BUENOS AIRES — Jonathan Olsberg, who speaks at Ventana Sur, calls it a “production deluge.” According to Ampere Analysis’ Guy Bisson, talking in a podcast last week, in the third quarter of 2018 the number of unique SVOD homes in 16 maturer markets around the world overtook the number of unique pay TV homes.
Also, fundamental changes are afoot in the power balance for content. In annual outlay on content, the combined spend of Netflix, Amazon and Hulu in 2018 was $17.5 billion, Bisson added. That already outranks Disney ($13.4 billion), NBC Universal ($13.2 billion) and Fox ($11.6 billion), he said.
The 10th edition of Buenos Aires’ Ventana Sur, the biggest Latin American film market, is the first to take place not only in the context of the launch of one or two U.S. OTT disruptors in Latin America – Netflix and Amazon Prime Video – but with the imminent launch of three new entrants, Comcast/Sky, Disney/Fox and AT&T/Time Warner.
Ventana Sur’s Fiction Factory TV conference strand and general presentations at Ventana Sur address head-on the consequences.
One is the ever greater need for co-production. In a globalized film and TV market, is co-production the answer? That is the title of Peter Nadermann’s Fiction Factory keynote. For a TV producer who helped turn Scandinavian crime thrillers into a Nordic Noir feeding frenzy, co-producing them out of Germany’s ZDF Enterprises, it is a very much a rhetorical question.
“Co-production gives us the chance in times of rising budgets and weaker channels to make programs possible where partners can share the cost, make productions bigger and stronger on the international market,” Nadermann told Variety before Ventana Sur.
But there are dangers, such as, as ever, co-pro puddings. “I was never interested in co-productions which are only financial models. I bring originals to Germany and to Europe and to the world. So I’m not interested in bringing German actors to Argentine shows, that could happen but that’s not the idea,” added Nadermann, whose credits at Cologne’s Nadcon Film include Spain’s Baztán movie trilogy and 2019 Berlin opening film “The Kindness of Strangers.”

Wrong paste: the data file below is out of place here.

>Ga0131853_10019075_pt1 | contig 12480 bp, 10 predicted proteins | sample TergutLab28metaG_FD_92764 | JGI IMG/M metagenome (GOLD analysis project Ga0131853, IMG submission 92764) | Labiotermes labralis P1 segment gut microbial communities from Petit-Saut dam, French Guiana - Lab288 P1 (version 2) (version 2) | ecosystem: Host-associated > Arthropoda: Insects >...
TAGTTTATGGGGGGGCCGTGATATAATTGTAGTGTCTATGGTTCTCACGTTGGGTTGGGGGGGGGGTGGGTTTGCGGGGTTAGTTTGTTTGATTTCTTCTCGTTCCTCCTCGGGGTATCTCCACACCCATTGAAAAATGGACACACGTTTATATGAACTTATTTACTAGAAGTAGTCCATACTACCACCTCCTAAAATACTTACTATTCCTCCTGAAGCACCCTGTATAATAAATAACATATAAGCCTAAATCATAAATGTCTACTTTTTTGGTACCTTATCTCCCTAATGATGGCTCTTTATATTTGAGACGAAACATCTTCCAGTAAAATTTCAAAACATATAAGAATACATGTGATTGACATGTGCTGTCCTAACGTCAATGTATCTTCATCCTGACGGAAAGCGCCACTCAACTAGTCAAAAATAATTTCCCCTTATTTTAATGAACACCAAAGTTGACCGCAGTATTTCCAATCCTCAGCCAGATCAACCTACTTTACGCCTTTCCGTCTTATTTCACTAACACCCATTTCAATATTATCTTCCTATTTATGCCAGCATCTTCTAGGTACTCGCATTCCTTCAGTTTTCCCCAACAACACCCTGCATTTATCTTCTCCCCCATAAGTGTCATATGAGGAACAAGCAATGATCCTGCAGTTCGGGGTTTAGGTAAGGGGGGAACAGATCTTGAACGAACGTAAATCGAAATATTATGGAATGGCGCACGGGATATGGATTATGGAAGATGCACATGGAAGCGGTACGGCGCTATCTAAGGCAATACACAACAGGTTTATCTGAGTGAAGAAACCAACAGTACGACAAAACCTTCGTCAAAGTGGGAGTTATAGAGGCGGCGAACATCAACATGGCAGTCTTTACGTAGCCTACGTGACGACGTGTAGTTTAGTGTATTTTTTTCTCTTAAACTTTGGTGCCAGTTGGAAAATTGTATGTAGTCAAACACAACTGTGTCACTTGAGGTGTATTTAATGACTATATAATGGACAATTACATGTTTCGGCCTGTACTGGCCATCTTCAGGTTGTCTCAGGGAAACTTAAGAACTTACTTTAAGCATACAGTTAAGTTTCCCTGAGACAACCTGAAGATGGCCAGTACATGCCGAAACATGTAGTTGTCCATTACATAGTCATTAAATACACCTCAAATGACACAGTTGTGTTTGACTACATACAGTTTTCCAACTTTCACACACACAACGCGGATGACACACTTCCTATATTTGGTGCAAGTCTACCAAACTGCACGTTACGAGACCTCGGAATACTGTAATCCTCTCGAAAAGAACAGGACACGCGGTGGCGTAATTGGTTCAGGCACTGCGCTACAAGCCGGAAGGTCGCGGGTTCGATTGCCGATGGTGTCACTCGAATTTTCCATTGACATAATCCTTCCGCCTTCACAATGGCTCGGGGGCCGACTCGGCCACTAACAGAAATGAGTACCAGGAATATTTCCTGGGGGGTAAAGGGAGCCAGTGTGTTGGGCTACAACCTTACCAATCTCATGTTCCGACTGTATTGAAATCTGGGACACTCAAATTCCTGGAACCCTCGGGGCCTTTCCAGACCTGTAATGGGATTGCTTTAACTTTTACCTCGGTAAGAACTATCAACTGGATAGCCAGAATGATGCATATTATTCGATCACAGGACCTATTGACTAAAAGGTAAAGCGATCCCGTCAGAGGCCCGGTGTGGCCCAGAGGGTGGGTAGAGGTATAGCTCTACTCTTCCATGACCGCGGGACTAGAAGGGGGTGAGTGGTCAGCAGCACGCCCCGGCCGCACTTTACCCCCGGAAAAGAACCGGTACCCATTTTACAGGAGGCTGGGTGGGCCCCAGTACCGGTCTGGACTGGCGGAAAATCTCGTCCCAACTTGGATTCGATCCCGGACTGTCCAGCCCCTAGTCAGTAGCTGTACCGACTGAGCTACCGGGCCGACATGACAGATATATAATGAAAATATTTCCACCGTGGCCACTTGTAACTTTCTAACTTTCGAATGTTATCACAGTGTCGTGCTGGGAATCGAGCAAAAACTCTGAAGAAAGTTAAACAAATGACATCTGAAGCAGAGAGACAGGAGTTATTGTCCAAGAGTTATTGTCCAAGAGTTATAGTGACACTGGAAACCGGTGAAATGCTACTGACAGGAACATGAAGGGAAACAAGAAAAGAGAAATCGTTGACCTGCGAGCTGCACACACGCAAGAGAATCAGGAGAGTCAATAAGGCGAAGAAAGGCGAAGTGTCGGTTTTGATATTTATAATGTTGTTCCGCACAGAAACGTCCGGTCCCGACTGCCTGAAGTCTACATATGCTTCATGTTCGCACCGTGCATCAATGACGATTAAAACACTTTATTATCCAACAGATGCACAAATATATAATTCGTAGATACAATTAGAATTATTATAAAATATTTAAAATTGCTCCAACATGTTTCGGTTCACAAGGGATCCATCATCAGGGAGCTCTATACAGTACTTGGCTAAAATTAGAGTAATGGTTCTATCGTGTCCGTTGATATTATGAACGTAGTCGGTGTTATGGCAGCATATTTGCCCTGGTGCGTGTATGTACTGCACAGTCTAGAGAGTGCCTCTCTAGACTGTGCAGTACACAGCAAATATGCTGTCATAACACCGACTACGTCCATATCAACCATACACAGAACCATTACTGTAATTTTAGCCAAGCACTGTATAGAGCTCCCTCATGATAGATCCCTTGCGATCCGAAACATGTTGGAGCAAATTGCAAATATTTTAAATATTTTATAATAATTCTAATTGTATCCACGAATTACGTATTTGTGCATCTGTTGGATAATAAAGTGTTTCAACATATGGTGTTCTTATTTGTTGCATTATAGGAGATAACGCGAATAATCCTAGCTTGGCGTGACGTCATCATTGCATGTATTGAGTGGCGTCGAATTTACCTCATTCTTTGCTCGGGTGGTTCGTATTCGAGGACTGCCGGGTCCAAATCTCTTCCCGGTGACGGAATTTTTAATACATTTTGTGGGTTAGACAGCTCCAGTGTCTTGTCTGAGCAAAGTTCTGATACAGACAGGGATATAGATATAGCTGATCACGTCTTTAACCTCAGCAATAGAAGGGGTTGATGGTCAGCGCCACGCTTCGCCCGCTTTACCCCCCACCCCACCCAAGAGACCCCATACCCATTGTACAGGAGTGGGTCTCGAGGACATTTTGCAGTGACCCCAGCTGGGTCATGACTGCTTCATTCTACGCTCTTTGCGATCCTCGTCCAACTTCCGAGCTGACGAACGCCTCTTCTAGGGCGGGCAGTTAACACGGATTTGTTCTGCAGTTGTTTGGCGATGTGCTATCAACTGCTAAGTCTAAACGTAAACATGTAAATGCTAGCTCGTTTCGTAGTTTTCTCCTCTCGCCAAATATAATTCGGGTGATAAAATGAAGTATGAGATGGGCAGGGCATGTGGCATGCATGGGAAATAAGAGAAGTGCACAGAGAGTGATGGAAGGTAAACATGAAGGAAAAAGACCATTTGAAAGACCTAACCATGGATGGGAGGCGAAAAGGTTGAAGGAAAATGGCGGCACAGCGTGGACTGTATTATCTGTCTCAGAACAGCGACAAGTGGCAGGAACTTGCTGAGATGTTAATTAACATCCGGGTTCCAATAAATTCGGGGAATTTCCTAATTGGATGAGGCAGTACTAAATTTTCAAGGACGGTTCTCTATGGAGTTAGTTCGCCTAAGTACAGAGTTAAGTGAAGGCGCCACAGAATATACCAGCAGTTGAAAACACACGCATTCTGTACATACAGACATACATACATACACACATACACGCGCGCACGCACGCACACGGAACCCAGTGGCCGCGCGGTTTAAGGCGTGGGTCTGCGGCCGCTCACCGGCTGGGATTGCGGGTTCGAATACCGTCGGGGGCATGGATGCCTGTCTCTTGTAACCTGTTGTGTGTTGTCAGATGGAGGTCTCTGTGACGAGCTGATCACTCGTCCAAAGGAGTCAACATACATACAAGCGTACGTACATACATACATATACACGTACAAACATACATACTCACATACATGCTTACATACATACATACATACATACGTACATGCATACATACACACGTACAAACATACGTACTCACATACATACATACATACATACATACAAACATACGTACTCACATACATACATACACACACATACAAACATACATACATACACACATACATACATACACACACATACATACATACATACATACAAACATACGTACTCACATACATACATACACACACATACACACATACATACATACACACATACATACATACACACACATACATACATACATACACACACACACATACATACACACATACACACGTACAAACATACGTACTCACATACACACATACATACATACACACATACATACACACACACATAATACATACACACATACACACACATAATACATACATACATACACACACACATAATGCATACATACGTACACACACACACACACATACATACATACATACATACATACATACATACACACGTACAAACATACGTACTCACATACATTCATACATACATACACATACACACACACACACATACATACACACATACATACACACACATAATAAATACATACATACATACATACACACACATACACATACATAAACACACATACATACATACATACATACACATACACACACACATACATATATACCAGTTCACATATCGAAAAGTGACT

After a welcome from Ralph Haeik, president of Argentina’s INCAA film-TV board – Fiction Factory is very much his initiative – Roy Ashton. The Gersh Agency’s head of TV lit & packaging, will talk on How To Sell a TV Series. Mega Global Entertainment’s Esperanza Garay analyzes The New Scenario for Content Distribution. The classic business model is being transformed, she’ll suggest.
Some insight into that may come from panels technically outside the Fiction Factory strand. Given traditional pay TV operators are launching their own OTT platforms, making series for OTT platforms may become the majority experience for producers, argues Manuel Martí, at Argentina’s Pol-ka, one of Argentina’s top TV production houses. Martí will speak on a general Ventana Sur panel, IP Value Chain in the Current Audiovisual Environment.
He will analyze financing models and rights ownership in such an environment. We live in an era of fast fiction, in more ways than one, Martí will suggest. A series which takes two years to produce may be consumed in one weekend. Series will be shorter, producers will often make more of them.
The huge new demand for high-end content is one thing, meeting it quite another.